A small town cafe flourishes deep in the waterfalls
When the Amtrak the train passes through Skykomish, a town with a population of just over three digits, Monica Ainsley stops at Sky River Cafe go outside and greet the driver. A year after opening the business, she is clinging to a tradition she started with her young daughter on the trails that cross town.
Ainsley and his partner had to rehabilitate the historic building on Skykomish’s main street before opening the cafe. As a nearby waitress, Ainsley knew the small settlement had few community gathering places — just a saloon and a few businesses on Highway 2, the road that connects Skykomish to Monroe and Stevens Pass. Driving to ski or hike or visit Leavenworth, Sky River is perfectly positioned as a pit stop.
Sky River Coffee takes its name from the South Fork Skykomish River which runs parallel to the BNSF Railroad, but the valley here is best known for mountain treasures: timber, copper, gold. At the start of the 20th century, this building was a hotel and has since been the site of everything from bars and banquet halls to accommodation for ski area workers.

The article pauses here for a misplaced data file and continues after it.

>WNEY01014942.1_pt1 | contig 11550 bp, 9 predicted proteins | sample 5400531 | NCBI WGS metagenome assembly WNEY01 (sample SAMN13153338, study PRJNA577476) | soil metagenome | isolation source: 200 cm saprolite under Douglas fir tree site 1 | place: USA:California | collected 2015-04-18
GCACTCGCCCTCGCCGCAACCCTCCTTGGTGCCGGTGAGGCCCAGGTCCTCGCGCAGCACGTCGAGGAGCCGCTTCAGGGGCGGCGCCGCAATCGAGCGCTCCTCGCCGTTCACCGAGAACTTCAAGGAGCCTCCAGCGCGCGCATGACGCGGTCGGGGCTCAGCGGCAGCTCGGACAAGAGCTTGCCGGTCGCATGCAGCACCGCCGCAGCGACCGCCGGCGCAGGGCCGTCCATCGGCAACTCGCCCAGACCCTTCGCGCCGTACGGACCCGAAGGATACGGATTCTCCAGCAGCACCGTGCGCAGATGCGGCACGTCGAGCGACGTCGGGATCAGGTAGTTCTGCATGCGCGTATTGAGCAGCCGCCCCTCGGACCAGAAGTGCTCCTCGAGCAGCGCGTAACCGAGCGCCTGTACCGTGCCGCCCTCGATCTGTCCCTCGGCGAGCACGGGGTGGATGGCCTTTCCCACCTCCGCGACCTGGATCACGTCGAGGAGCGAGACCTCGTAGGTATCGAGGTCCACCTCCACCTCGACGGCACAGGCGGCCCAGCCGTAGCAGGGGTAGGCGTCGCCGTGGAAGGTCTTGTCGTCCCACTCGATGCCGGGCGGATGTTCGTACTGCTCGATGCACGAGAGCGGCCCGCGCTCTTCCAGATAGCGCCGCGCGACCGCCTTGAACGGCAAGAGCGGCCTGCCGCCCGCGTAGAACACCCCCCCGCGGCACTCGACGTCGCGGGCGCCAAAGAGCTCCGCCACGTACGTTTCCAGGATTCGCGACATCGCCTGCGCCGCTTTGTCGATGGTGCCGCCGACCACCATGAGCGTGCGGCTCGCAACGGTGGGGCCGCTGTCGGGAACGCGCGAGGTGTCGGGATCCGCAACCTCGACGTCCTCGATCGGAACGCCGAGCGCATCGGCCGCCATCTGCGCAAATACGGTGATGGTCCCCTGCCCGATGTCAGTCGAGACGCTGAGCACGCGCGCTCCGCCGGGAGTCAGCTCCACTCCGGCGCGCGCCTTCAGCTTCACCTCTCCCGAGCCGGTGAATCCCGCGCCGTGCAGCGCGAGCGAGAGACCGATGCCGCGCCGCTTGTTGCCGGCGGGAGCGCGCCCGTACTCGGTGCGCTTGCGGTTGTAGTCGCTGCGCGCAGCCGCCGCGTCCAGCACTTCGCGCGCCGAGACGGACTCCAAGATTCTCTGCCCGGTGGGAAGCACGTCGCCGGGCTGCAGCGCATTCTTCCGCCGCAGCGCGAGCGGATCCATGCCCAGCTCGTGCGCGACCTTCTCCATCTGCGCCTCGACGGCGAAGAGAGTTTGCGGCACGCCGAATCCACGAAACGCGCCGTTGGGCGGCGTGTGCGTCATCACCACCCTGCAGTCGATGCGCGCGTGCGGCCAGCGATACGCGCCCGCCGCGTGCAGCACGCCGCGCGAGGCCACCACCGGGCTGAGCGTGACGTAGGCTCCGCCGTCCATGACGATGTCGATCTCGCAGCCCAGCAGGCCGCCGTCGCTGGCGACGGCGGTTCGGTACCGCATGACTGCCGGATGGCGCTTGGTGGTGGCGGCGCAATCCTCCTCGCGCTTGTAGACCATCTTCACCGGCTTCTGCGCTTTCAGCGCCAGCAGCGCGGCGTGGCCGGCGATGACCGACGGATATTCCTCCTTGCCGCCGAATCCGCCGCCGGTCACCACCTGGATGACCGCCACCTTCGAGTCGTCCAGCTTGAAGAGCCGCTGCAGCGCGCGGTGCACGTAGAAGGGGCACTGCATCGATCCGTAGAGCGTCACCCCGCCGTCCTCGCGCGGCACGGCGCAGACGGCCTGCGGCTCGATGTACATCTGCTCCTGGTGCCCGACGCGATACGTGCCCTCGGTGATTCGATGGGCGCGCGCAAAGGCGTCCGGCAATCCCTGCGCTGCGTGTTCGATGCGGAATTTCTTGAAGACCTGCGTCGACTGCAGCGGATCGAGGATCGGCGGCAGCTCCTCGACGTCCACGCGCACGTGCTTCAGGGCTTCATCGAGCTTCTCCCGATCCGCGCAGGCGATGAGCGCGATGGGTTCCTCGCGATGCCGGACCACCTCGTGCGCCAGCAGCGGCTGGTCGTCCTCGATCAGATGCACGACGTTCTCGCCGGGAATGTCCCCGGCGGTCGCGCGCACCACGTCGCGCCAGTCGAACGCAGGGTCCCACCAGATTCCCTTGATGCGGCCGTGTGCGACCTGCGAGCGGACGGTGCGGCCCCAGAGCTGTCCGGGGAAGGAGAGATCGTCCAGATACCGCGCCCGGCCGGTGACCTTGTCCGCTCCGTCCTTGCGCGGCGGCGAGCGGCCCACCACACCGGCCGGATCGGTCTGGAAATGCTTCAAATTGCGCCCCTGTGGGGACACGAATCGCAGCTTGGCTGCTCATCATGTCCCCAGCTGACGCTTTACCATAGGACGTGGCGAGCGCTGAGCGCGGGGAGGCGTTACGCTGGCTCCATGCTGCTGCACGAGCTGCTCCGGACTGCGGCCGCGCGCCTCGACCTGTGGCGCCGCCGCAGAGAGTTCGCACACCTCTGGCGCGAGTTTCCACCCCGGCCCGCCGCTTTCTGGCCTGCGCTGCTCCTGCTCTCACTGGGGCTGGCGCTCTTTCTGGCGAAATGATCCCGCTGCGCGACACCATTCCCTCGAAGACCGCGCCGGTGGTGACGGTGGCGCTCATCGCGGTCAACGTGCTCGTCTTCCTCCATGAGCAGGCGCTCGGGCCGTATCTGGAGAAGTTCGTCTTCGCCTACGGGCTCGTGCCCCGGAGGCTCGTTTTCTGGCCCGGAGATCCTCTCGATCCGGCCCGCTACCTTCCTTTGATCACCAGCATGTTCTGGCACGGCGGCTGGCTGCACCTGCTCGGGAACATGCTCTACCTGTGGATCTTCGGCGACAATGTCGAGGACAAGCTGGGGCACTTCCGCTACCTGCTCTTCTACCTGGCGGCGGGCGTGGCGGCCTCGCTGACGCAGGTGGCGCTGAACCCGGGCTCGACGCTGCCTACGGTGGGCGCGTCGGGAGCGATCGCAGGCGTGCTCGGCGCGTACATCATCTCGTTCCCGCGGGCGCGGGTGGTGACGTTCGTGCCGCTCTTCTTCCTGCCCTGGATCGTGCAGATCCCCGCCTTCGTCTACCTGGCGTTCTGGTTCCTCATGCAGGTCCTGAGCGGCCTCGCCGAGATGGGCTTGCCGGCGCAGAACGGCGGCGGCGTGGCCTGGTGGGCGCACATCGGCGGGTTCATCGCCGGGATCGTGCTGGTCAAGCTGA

The shop exudes warmth, not just from the fireplace that sits at its center. Using dark woods and a sofa area with board games, Ainsley has created a large, welcoming space for locals and tourists alike, a mix she calls “delightful.” Even without advertising — she’s amazed at the steps it takes to get a sign on the freeway — Sky River has drawn a steady stream of visitors since opening in June 2021.
Ainsley has to descend from the mountains to get the coffee she sources from Monroe Coffee Company, a Christian coffee roaster about 40 miles down Highway 2. Although the Sky River space is large enough for customers to have A long stay, the menu remains at classic Italian coffee and sodas, plus a handful of pastries. Outside, the historic Skykomish district can be fully explored with a single cup of coffee. The forested hills of the Cascades extend in all directions from the town, and a small Great Northern and Cascade Railway gives free rides in the summer.
Despite the steady traffic of customers, Ainsley still greets the Amtrak conductor when the train passes each morning. “It brings tears to my eyes,” she says, especially when other members of the community join her in the tradition. “I feel a little uplifted. A little happiness.”
102 Railway Avenue, Skykomish
Travel time from Seattle: 1 hour, 15 minutes